The crop of directors here as well are better then ever as well. Return directors Rick Famuyiwa and Bryce Dallas Howard are the obvious standouts, particularly Famuyiwa who delivers one of the best episodes, if not the best, episode of the show with The Believer. With Famuyiwa completely at the helm for that episode on the writer’s chair as well, you can just feel his energy on the entire affair, and it leaves you on a massive high going into the finale. Favreau’s premiere is equally as stellar, as Favreau has continuously been a reliable workman director for years and this shows it. Nobody on the show knows structure quite like him, and the nearly over an hour premiere is a great one-off story that’s almost like a short film in it’s own right. And then, of course, there is Carl Weathers, making his directorial debut on the series with The Siege, an episode which features some tantalizing hints of the future while also being a fun one-off episode like the rest of the show.

Dave Filoni and Peyton Reed are little bit more mixed on that front. On the one hand, I think Filoni’s actual direction has vastly improved from last season, with his episode being almost mythic in some of it’s quality. There are some truly striking images at play in the way he frames Ahsoka, who makes her live action debut here, and it’s clear that him claiming to learn from Rian Johnson was not a fluke. He definitely has the same approach and it allows for The Jedi to shine in spite of some of it’s narrative struggles. And it’s those narratives struggles that somebody like Reed, who is mostly a workman director (albeit not on the same level as Favreau) to lose out. Sure, his first episode – the romp about the frog lady – is a blast of a time and one of the more memorable episodes of the season even if it lacks substance. But putting Reed on the finale, which has narrative problems baked into it, I feel was a mistake. He’s just not strong enough to carry Favreau’s weak writing here, and this could have sorely used a Famuyiwa or Howard or even Favreau himself to fix it.

And yeah, let’s talk about that finale. I don’t hate it, mind you – there are definitely fun moments in it, and the major emotional beat really lands. Pascal sells the departure really well and the puppet actors for Grogu manage to keep up with him. It’s moments like this that make you forget this is a show about a space cowboy who befriends a green piece of felt and that’s the true power of television in it’s best moments. It’s a shame the rest of the episode fails to deliver on the promises set by prior episodes. The Dark Troopers are wasted here and given little to do, and the day is saved by a Deus Ex Machina Luke Skywalker whose controversial appearance signaled that the show had reached maximum fanservice ratios. I’m not inherently against him showing up in things, but when his appearance in this is so random and half-baked it’s hard to ignore the blatant pandering here.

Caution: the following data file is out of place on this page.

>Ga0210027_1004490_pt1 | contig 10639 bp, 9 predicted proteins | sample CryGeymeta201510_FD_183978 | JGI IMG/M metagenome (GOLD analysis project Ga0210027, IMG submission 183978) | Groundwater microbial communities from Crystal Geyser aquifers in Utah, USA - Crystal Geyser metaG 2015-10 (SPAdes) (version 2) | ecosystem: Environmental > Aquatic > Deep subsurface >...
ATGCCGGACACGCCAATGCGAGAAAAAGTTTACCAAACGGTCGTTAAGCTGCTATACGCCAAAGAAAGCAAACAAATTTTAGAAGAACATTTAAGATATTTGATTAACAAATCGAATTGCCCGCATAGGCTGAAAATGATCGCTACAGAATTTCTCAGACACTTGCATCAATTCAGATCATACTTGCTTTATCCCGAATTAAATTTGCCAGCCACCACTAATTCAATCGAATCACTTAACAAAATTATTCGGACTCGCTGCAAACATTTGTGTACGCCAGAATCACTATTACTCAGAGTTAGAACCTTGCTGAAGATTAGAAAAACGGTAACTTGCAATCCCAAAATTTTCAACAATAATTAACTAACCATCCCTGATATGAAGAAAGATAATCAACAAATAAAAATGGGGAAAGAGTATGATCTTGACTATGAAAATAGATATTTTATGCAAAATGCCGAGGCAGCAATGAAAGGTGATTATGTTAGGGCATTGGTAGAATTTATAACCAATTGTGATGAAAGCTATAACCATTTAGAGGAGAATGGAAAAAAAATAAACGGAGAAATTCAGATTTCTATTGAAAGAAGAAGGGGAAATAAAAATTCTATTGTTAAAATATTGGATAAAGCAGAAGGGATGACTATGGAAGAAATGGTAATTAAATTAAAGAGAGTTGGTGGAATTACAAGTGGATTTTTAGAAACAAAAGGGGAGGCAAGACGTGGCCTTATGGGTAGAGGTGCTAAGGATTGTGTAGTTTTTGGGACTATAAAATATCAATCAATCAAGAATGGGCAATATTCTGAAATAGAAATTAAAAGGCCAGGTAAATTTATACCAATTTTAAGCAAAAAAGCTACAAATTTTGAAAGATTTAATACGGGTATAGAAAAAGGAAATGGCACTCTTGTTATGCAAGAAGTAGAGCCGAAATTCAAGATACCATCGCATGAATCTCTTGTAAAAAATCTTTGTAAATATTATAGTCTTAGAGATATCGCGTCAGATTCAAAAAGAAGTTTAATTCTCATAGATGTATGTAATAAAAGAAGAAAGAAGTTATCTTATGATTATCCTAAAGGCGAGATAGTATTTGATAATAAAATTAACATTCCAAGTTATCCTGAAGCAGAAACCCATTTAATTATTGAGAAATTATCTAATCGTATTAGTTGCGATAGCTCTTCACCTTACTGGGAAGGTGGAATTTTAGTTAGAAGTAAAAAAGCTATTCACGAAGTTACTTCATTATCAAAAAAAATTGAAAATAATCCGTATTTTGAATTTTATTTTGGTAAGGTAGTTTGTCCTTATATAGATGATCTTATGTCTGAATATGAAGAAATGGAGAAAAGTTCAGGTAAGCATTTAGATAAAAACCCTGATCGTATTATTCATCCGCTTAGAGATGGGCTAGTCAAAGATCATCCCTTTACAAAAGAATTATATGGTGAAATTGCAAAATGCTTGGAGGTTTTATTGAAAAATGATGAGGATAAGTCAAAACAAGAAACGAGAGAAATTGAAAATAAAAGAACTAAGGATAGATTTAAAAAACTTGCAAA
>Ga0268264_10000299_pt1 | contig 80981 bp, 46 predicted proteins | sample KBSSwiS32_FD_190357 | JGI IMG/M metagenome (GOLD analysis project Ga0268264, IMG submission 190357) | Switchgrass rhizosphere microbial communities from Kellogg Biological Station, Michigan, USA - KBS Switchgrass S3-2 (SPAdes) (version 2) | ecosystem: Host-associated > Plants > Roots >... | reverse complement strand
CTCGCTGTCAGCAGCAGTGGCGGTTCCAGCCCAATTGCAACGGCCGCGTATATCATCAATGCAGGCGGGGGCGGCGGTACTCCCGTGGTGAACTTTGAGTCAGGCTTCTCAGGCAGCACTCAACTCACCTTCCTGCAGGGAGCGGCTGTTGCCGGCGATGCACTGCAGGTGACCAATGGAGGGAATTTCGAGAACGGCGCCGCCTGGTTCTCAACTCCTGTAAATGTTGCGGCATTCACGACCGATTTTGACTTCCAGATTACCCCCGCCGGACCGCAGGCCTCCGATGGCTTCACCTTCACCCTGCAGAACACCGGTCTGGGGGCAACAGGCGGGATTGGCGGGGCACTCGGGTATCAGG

And yes, there is already a lot of that here. Boba Fett is probably a more obvious example, though his inclusion was admittedly fun and it was cool to see Temura Morrison get a lot to do here. Cobb Vanth is a deep cut for book nerds like myself, and Bo-Katan and Ahsoka were the animated stuff bleeding into live action. For anybody who is a fan of the franchise and universe as a whole, this likely won’t bother you but I feel casual audiences could definitely be lost in the scuffle of trying to keep up with who is who.

It’s gonna be interesting to see if my opinion on the second season remains going forward as the show, and Mando-verse at large, continues. The doubling down on certain elements, like the fanservice and lack of narrative depth, is concerning for sure and The Book of Boba Fett‘s overall thud of an impact is probably representative of this era’s lack of a core central thesis. But, as a week-to-week experience, it’s frankly still unmatched, and at it’s height was one of the most enjoyable things on television. Is it just me defending this blindly? Possibly, but I have to be honest.